We loved that there were lots to do for adults and kids of very different ages, and much less expensive than other FL locations like Orlando and Miami! We found this website useful for finding activities (in Tampa, Clearwater, and St Pete) as it sorts activities by age group: TampaActivityGuide.com
Fondest memory: gulf beaches, Busch Gardens, FL Aquarium
Favorite thing: The Intracoastal Waterway is a 3,000 mile recreational and shipping channel that runs along the coast from Maine to Texas. The waterway was authorized in 1919 and is maintained by the Army Corps of Engineers.
Tampa Theater is a historic building that opened in 1926. This 1,446 seat theater was immensely popular back in the early-to-mid 1900s, but fell on hard times in the 1960s and 70s. The City of Tampa purchased this landmark property in 1976, and it was placed on the National Register of Historic Places in 1977. Today the theater has been completely revitalized and it hosts some 600 first run and classic films, concerts, special events, corporate events and more, drawing some 135,000 visitors annually.
It is located at 711 N Franklin Street and the Tampa Theater can be reached at (813) 274-8981.
Karen and I had a very serendipitous experience when we were sailing out of Tampa. At the table next to us on the ship were a couple of very dear old friends, Ernest and Ann Roberts. I had known Ernest and Ann since we attended college together in Tennessee in the early 1960s, but had not seen them for many years.
Having unexpected old friends on the Cruise made the entire experience much more enjoyable. Upon returning to Tampa Ernest and Ann took the day to show us a bit of the city where they have lived for the past 28 years. The photo here is of Ernest and Ann in front of the Northwest Tampa Church of God, a growing congregation of which Ernest is the Senior Pastor. If you're ever in Tampa why not drop in and visit Ernest and Ann and their church. Tell them that Stephen sent you. You'll make a couple of great new friends.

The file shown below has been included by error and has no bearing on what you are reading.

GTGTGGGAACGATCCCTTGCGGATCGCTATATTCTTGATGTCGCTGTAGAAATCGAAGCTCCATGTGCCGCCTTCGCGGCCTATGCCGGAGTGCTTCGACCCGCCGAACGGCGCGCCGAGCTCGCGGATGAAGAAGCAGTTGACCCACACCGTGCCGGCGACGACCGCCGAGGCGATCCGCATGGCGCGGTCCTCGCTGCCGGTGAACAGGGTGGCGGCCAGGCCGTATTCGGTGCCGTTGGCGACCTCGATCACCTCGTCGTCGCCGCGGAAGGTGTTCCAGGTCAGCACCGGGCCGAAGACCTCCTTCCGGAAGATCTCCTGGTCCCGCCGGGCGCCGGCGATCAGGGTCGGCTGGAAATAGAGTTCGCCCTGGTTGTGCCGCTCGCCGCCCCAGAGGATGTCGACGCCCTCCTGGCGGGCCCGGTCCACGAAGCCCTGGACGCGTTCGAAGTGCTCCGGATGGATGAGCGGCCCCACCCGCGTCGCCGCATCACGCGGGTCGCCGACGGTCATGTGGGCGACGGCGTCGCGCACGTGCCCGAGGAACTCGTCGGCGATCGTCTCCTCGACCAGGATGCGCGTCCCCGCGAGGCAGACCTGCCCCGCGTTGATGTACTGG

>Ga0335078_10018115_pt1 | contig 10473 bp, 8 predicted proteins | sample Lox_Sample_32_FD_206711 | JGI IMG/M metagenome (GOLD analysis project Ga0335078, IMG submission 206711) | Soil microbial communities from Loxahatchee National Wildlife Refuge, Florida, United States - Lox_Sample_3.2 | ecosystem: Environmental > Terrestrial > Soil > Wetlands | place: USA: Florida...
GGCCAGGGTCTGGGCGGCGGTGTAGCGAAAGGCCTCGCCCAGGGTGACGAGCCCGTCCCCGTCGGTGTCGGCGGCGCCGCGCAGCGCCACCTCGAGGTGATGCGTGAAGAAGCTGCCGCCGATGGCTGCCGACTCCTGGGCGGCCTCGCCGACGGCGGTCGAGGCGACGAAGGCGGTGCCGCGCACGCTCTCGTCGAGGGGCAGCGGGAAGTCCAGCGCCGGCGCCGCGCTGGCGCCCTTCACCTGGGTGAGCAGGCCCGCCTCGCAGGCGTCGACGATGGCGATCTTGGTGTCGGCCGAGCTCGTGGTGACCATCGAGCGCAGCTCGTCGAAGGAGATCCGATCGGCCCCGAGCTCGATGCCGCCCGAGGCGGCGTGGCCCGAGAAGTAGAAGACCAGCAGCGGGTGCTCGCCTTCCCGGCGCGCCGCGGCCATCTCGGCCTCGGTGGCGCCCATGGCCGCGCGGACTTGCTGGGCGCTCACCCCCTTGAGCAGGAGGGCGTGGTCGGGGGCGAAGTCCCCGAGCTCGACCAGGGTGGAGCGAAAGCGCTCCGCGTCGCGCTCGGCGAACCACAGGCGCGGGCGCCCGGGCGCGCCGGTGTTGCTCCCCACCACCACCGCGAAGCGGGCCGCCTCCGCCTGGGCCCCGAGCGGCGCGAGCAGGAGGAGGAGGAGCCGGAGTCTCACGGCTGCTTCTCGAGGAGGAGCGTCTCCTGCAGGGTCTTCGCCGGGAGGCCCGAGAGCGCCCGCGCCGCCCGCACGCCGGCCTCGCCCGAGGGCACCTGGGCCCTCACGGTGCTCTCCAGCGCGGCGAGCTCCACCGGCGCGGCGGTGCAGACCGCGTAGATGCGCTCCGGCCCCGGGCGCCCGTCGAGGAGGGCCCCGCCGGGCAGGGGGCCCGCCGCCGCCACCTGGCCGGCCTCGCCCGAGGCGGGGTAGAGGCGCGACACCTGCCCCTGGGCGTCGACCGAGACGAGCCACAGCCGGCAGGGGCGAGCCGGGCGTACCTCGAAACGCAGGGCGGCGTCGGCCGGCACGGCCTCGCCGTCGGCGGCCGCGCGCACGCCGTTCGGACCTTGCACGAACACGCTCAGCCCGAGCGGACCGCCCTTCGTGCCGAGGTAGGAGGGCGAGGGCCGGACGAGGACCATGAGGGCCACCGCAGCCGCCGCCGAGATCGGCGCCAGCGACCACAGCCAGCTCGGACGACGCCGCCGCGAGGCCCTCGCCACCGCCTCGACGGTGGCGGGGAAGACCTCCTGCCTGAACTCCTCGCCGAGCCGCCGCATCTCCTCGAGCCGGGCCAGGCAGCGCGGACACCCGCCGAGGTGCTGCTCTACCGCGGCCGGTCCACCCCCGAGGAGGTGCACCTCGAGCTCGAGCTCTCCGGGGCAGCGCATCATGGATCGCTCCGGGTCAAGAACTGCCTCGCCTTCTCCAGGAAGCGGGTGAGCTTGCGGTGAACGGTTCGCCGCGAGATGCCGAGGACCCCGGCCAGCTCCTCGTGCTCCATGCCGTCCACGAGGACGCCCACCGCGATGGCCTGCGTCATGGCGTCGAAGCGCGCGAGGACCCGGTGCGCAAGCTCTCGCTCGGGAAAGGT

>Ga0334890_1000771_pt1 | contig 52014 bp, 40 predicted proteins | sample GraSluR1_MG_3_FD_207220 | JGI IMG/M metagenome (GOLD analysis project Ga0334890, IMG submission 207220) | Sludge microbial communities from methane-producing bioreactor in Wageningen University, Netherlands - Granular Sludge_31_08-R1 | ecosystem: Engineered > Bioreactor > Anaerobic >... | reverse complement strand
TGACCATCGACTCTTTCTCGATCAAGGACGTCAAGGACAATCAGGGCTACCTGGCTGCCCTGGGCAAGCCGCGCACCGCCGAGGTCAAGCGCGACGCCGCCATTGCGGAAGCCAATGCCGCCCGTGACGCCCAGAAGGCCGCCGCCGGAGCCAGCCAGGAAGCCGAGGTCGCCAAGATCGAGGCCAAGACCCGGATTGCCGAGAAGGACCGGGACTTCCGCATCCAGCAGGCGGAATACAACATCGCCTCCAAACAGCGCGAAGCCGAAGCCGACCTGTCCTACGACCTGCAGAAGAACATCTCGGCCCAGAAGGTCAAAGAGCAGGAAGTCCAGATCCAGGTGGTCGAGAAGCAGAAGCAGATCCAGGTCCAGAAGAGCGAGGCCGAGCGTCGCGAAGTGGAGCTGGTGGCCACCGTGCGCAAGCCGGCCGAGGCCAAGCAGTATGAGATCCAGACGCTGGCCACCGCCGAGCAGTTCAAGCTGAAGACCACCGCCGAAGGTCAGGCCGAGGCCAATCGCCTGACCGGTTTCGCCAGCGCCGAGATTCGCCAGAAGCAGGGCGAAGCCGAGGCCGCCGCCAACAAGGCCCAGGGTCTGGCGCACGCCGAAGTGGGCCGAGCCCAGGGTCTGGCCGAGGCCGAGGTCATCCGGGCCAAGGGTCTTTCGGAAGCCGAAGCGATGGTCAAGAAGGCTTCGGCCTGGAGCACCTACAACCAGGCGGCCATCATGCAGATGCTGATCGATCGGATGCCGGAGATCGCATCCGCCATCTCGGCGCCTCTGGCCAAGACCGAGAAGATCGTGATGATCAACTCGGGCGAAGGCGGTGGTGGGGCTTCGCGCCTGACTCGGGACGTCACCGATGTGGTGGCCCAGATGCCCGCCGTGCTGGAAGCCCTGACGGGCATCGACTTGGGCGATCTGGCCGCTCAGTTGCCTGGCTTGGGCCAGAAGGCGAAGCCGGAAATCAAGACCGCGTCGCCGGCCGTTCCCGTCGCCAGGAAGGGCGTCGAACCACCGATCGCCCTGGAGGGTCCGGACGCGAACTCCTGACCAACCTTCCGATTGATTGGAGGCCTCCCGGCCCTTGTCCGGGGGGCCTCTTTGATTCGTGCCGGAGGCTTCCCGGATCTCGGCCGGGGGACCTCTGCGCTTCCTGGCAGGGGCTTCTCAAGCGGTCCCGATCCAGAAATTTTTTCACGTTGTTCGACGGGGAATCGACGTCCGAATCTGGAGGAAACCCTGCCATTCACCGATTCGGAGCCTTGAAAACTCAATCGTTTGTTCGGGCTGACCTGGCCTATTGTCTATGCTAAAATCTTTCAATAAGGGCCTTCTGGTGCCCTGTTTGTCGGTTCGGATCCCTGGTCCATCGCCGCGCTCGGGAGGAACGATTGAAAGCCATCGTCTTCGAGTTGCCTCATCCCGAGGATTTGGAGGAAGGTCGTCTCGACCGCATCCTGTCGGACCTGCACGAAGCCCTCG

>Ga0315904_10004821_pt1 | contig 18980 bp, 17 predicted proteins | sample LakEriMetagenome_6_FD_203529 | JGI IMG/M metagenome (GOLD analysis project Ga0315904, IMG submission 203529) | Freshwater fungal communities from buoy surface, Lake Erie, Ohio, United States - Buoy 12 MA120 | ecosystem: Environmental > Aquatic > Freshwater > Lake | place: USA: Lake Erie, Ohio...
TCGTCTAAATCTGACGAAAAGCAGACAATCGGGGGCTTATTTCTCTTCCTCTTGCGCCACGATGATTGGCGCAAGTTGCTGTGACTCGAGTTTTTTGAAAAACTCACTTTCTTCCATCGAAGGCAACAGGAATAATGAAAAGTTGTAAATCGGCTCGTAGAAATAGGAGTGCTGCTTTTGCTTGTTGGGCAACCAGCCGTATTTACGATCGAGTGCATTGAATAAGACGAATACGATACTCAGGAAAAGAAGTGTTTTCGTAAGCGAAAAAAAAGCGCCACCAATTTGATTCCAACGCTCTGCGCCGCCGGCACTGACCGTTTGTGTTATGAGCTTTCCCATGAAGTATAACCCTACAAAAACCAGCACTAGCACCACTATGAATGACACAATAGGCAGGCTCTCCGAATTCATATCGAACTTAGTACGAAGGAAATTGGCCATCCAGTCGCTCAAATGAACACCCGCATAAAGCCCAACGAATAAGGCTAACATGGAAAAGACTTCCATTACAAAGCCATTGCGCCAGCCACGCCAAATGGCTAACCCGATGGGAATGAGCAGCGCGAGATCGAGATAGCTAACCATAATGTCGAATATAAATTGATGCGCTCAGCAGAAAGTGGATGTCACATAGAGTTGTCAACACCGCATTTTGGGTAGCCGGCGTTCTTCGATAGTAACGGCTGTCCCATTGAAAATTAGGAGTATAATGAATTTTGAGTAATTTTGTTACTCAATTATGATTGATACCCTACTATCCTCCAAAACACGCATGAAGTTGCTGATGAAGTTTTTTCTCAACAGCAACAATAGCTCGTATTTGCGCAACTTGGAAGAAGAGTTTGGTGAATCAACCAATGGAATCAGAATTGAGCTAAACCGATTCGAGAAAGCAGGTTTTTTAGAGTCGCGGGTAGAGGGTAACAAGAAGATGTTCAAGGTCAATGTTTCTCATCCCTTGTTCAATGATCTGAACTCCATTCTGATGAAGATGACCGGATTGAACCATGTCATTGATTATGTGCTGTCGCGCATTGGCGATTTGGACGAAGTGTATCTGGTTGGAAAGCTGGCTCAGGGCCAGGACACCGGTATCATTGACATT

Northwest Ministries (Church of God)
5131 Gunn Highway
Tampa, FL 33624
Northwest Tampa Church of God
My favorite thing about Tampa is that it is more real than some people give it credit for. In a state where plastic alligators and a big, dumb mouse rule, it's nice to have a break. My advice to people coming here is to try and remember that and go to the restaurants / clubs / etc. that might not looks so shiny and swank from the outside, but have a lot more to offer than anything you're gonna find at Downtown Disney.
Fondest memory: My favorite memories of Tampa all revolve around these little adventures my parents would take me, my brother, and my sister on. I think it's important to know about where you are from . . . I still go on those little adventures as much as possible.
Fondest memory: My dad lived near Clearwater for several years, so I've driven the Courtney Campbell Causeway to Tampa more times than I can even count. Strange that my fondest memories of Tampa are of driving this causeway, but until you actually do so yourself you're just going to have to trust my pretty indescriptive words. This 13 mile causeway crosses over Tampa Bay, and it's not technically a bridge. Back in 1934 the causeway was built to allow people easier access to Clearwater without having to drive all around the massive Bay. Workers created this land strip to enable cars to drive along it. The 13 mile drive is my absolute favorite in Florida. You're surrounded by the beautiful Bay, there's no poles from bridges to obstruct your view, and you're so close to the water level that you feel like you are almost driving on top of the water. Now that my dad has moved, I'll always cherish those times we drove along the causeway and I may have to return some day just to relive those days.